New London Architecture

Five Minutes with…Leni Popovici, founding director and partner, KAP Studios

Monday 13 September 2021

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David Taylor

Editor, NLQ and New London Weekly

David Taylor  
Hello, Leni, how are you? 
 
Leni Popovici  
Very good, David, nice to talk to you. 
 
David Taylor  
I thought for our readers that firstly it would be good if you could just explain the relationship that your practice, KAP Studios, has with your - I think - sister practice, Ben Adams Architects, and also provide an essence of what you're about? 
 
Leni Popovici  
Yes, absolutely, good question! So, many years ago - for me about six years ago, and for Michael (Wilson Katsibas) even longer - we both started working at Ben Adams Architects with Ben. And over the many years we worked together developed a really good working relationship and started seeing the world compatibly similarly – and differently. We were always quite fascinated with the Californian dream. I think Ben had been there as a teenager and saw that there was an opportunity for us to export some of our knowledge about building in London, and densifying and building within constraints to LA, which is a place that is starting to need to densify a lot more these days than it used to.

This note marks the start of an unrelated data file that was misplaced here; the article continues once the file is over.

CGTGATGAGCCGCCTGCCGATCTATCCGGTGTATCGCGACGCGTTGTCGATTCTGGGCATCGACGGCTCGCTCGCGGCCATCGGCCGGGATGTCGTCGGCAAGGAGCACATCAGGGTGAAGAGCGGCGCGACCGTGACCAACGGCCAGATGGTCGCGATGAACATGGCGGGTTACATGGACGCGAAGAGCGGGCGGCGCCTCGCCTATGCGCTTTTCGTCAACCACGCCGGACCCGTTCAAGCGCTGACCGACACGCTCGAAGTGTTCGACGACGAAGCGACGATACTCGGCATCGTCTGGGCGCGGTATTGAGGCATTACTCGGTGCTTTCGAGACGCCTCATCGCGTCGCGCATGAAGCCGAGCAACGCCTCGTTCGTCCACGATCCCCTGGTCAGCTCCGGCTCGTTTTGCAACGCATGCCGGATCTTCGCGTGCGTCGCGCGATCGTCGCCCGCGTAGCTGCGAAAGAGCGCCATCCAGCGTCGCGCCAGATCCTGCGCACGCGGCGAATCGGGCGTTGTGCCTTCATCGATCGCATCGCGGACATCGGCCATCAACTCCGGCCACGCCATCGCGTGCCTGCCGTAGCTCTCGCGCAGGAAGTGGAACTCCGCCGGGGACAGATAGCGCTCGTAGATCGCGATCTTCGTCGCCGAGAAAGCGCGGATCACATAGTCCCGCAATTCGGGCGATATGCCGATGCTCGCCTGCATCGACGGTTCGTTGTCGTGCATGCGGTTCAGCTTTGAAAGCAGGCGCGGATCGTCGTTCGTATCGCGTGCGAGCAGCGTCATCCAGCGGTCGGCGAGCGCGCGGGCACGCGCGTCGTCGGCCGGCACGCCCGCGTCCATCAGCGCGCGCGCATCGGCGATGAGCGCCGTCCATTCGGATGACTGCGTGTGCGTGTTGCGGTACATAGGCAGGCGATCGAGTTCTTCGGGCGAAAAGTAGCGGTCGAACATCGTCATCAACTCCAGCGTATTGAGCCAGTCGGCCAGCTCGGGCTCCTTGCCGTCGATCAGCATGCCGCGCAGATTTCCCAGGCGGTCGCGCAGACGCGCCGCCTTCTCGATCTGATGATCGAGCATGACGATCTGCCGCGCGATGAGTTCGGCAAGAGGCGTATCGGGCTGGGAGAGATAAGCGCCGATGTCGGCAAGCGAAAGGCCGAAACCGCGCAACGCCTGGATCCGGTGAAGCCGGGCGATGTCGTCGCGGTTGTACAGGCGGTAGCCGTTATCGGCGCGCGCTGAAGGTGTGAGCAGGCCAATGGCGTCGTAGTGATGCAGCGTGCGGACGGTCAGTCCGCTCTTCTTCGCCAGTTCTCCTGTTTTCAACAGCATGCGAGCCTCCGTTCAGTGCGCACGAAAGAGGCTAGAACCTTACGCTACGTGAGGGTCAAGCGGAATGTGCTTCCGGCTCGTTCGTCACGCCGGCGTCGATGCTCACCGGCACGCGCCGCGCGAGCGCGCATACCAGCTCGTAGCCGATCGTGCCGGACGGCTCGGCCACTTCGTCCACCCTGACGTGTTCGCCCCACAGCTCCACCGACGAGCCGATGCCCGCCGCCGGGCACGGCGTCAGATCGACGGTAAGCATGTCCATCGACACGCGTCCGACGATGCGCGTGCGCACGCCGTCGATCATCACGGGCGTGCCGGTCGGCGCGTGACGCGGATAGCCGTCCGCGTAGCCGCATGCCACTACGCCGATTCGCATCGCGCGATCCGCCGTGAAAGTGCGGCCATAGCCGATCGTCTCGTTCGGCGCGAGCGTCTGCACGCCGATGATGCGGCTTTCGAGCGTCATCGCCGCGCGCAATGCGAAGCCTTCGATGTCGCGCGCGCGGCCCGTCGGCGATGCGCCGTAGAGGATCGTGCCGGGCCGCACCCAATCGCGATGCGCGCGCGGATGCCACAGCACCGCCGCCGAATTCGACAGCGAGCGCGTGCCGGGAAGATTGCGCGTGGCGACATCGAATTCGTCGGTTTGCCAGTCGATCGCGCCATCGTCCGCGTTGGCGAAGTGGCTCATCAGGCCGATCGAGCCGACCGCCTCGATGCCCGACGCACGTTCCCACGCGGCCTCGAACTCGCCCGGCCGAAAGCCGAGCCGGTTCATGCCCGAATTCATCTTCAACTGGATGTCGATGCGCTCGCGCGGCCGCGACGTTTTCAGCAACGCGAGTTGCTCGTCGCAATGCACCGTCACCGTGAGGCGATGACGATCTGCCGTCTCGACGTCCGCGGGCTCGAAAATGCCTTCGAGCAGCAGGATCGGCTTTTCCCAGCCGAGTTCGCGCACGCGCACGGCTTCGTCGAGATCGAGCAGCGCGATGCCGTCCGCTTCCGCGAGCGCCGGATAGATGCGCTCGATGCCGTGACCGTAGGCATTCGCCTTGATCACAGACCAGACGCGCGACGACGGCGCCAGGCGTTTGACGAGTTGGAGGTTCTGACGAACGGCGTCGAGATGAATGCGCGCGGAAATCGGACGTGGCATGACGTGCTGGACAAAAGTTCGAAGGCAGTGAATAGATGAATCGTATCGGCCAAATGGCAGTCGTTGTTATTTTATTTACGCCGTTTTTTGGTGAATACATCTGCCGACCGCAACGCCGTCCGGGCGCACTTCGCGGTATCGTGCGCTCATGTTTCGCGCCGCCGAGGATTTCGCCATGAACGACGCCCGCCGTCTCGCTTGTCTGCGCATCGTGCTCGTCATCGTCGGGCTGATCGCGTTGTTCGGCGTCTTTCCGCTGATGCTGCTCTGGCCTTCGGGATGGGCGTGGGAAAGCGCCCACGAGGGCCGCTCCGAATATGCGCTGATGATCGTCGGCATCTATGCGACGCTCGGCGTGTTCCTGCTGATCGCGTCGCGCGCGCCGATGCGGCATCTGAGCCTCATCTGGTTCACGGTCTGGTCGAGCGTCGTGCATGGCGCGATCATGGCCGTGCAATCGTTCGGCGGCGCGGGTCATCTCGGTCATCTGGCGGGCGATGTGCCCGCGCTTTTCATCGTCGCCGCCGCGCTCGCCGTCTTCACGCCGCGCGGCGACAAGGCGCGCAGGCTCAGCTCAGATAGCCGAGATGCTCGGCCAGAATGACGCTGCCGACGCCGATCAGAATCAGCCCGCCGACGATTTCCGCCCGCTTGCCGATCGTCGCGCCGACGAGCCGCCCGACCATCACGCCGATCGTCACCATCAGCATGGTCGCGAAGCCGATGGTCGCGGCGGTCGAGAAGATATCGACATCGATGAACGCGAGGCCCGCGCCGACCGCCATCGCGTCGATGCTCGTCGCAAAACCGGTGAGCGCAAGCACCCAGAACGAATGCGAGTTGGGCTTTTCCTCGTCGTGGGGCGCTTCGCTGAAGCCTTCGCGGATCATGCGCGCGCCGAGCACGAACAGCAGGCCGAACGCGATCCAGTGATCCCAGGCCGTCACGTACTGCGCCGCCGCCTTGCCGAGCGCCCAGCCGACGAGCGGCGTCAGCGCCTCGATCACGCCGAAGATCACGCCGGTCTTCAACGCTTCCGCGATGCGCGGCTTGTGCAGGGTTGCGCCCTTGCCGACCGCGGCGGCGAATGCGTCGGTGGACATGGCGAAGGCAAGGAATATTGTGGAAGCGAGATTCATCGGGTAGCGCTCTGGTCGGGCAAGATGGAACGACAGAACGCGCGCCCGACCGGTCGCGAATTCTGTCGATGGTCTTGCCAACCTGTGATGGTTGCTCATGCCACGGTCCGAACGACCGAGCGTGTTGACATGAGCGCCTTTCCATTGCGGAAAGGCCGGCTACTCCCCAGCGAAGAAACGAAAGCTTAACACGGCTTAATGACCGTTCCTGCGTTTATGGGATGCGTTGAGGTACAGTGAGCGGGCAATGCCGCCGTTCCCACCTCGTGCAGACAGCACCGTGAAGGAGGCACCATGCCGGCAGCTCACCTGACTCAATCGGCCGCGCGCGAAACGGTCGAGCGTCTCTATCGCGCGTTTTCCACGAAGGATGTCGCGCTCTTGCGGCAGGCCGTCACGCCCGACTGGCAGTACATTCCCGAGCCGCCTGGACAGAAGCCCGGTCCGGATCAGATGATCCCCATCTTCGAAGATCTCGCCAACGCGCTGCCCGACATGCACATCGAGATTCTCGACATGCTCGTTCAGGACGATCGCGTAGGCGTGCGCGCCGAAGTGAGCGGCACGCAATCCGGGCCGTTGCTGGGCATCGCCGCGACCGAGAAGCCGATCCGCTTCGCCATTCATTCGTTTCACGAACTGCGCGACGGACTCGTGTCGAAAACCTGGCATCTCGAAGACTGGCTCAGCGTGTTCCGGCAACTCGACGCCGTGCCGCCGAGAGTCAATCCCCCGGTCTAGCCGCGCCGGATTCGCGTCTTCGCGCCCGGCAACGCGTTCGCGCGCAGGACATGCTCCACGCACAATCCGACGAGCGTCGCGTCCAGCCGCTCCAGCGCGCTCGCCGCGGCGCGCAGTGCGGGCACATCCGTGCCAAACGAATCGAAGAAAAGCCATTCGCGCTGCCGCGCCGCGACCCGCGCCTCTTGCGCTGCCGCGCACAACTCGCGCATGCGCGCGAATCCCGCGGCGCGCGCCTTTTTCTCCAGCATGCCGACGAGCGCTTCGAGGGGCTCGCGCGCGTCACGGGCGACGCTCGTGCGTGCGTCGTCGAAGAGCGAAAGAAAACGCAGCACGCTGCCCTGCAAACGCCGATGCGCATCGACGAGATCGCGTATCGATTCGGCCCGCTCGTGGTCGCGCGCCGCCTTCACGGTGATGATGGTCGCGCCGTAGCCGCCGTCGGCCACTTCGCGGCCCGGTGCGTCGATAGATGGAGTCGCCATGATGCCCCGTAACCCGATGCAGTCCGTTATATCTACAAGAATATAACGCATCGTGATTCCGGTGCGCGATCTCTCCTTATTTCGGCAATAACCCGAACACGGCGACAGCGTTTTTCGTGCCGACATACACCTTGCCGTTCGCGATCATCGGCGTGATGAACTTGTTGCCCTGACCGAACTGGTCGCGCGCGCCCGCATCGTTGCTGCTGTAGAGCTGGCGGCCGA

It was quite funny when we would go to client meetings, and they might be on the 10th floor or something like that and have a nice view over the city and the client would say: ‘look, there's no space, we can't build anything anywhere. It’s all full’. And then we would all point to surface level parking lots and say, ‘What about this spot?’, and you go to the boardwalk, and you have hundreds and hundreds of cars that are taking up what would be incredibly prime real estate. So there's just this mentality of thinking about densifying and urbanizing that we developed in London, and working with existing buildings even from time to time, that we thought we could bring to the LA market.
 
David Taylor  
So, in a sense, you’re exporting London expertise and know-how, information, and ways to do densifying, to LA. Is that right? And is that most exemplified in your Wade Street residential scheme?